whereas the curve of A
R
at decomposition level 9 (expressed
as A
R9
) is decreasing with the increase in the percentage of
ISSCRF. Also, it has been observed that the curve of D
K
at
FIGURE 8 Kurtosis, skewness, RMS values of detailed coefcients versus the percentage of inverter switch snubber circuit resistance fault (ISSCRF).
(a) Kurtosis values of detailed coefcients versus the percentage of ISSCRF. (b) Skewness values of detailed coefcients versus the percentage of ISSCRF.
(c) RMS values of detailed coefcients versus the percentage of ISSCRF
GHOSH ET AL.
-
39
decomposition levels 7 and 9 (expressed as D
K7
and D
K9
,
respectively) are decreasing and the natures of curves of D
R
at decomposition levels 6 and 7 (expressed as D
R6
and D
R7
respectively) are increasing as the percentage of ISSCRF
increases in a BLDC motor. Also, the natures of these
curves are less zigzag in nature as compared to the other
curves.
5
|
ALGORITHM, CASE STUDIES, AND
VALIDATION
An algorithm for the detection of ISSCRF has been proposed
as follows:
(a) Capture the stator current signal.
(b) Perform the DWT technique on the captured signal up to
the decomposition level 9.
(c) Now determine A
K9
,A
S9,
A
R9
and D
K7
,D
K9,
D
R6
and
D
R7
, respectively.
(d) Detect the ISSCRF.
Here, experiments have been done on real three BLDC
motors of known ratings and suffering from a known per-
centage value of ISSCRF for validation. The data obtained
from these three real BLDC motors have been further used for
the comparative study. The technical specications along with
the known percentage value of ISSCRF of the three BLDC
motors used in three cases are given in Table 1.
The result of the comparative study done has been shown
in Table 2. To nd out the best technique for the detection of
ISSCRF in the BLDC motor, errors have been calculated as
shown in Table 2.
At last, a percentage error comparison has been done be-
tween these data and the result of the same has been shown in
Figure 10.
For proper detection of ISSCRF, a modied algorithm has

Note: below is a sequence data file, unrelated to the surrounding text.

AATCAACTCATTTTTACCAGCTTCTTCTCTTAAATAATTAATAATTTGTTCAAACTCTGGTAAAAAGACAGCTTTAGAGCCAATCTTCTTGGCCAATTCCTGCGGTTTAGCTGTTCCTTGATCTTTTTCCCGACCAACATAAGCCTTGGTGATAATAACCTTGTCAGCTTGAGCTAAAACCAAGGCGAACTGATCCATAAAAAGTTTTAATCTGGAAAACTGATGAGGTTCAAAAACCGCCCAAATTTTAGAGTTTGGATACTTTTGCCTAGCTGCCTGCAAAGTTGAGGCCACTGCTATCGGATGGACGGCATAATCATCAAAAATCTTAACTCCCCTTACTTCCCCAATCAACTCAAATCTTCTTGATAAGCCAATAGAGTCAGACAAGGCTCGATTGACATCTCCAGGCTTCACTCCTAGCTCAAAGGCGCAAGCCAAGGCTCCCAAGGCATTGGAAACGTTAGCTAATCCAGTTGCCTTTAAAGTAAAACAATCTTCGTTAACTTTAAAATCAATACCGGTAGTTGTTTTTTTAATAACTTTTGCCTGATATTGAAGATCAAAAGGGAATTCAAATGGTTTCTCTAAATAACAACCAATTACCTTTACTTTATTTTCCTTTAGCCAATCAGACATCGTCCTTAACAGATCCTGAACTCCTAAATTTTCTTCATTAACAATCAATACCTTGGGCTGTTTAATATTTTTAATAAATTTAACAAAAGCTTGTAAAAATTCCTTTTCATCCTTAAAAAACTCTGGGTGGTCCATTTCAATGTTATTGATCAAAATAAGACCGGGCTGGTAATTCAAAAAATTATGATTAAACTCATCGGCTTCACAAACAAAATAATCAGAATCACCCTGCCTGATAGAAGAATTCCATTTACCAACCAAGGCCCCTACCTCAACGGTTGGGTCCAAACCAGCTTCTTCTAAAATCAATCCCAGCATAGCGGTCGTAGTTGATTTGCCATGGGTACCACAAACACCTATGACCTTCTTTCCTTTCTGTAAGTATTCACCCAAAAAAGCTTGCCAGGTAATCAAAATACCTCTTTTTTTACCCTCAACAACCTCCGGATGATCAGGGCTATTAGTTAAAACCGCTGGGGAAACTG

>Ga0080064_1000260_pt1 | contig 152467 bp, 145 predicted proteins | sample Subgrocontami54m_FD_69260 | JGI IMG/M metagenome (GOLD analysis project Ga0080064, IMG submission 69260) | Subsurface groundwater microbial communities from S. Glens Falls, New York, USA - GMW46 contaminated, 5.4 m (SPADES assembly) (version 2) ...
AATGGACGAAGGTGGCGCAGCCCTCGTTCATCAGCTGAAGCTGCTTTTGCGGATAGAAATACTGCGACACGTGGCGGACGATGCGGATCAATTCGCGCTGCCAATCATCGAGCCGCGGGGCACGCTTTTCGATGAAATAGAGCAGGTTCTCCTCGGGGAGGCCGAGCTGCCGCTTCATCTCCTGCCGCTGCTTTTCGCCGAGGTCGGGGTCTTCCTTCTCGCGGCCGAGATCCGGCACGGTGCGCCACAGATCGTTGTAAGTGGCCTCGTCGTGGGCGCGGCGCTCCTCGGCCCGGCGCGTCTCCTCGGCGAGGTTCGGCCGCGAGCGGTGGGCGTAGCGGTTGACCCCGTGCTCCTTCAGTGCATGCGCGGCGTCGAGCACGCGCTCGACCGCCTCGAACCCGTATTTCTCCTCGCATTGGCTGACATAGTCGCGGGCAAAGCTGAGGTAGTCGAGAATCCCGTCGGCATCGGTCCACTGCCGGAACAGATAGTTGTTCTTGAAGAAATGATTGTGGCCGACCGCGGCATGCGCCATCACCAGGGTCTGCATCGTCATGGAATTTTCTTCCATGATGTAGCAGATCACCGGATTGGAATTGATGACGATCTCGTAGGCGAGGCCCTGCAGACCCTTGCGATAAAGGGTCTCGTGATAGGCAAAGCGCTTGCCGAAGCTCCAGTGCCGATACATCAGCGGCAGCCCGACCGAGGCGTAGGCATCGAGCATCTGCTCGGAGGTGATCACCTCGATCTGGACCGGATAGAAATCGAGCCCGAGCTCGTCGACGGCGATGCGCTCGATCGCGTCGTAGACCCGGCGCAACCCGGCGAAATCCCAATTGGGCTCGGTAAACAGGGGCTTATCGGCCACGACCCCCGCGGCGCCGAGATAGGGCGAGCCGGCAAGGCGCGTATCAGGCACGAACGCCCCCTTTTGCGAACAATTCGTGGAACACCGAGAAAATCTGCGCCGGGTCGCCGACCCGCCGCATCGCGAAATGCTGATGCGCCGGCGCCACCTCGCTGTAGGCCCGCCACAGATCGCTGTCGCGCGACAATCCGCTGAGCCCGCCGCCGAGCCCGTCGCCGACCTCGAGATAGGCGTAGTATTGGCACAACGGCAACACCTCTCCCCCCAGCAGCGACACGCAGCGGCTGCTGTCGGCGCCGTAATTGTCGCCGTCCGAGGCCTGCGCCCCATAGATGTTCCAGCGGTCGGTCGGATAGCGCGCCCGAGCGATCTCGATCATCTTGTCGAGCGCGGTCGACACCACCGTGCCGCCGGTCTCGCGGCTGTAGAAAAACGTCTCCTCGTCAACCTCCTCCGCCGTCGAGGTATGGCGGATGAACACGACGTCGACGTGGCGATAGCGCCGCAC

been proposed in this section as follows:
(a) Capture the stator current signal of the BLDC motor.
(b) Perform the DWT technique on the captured signal.
(c) Determine D
K7
.
(d) Detect the ISSCRF.
This proposed process of detecting the percentage of
ISSCRF has been shown in Figure 11. For fault detection of
the ISSCRF, at rst, the stator current of the BLDC motor has
been captured. Then, DWT has been performed on the
captured signal to determine the Kurtosis of detailed coef-
cient at decomposition level 7. Based on these Kurtosis values,
ISSCRF, if exists, will be detected.
6
|
COMPARISON AND NOVEL
CONTRIBUTION
FFTbased diagnosis was done on the stator current of a
BLDC motor and analyses on DC component, THD (%), the
FIGURE 8 (Continued)
40
-
GHOSH ET AL.
fundamental component of stator current of the BLDC motor
have been observed in this paper during the normal condition
and the different percentage values of ISSCRF. But it has been
observed that from the FFTbased fault diagnosis, no specic
outcome can be drawn for different percentages of ISSCRF.
Further, from DWTbased statistical parameters, it was
observed that only D
K
at the seventh and ninth levels and D
R
at the sixth and seventh levels provide acceptable results that
can be used for the detection of ISSCRF of the BLDC motor.
But lastly, it has been clearly observed from the comparative
study done in Table 2as well as from the percentage error
comparison done in Figure 10 that only by using D
K
at the
seventh level, the value of the percentage of ISSCRF obtained
gives the most satisfactory result.
So, after the overall comparison done between the results
obtained from the FFTbased analyses and DWTbased ana-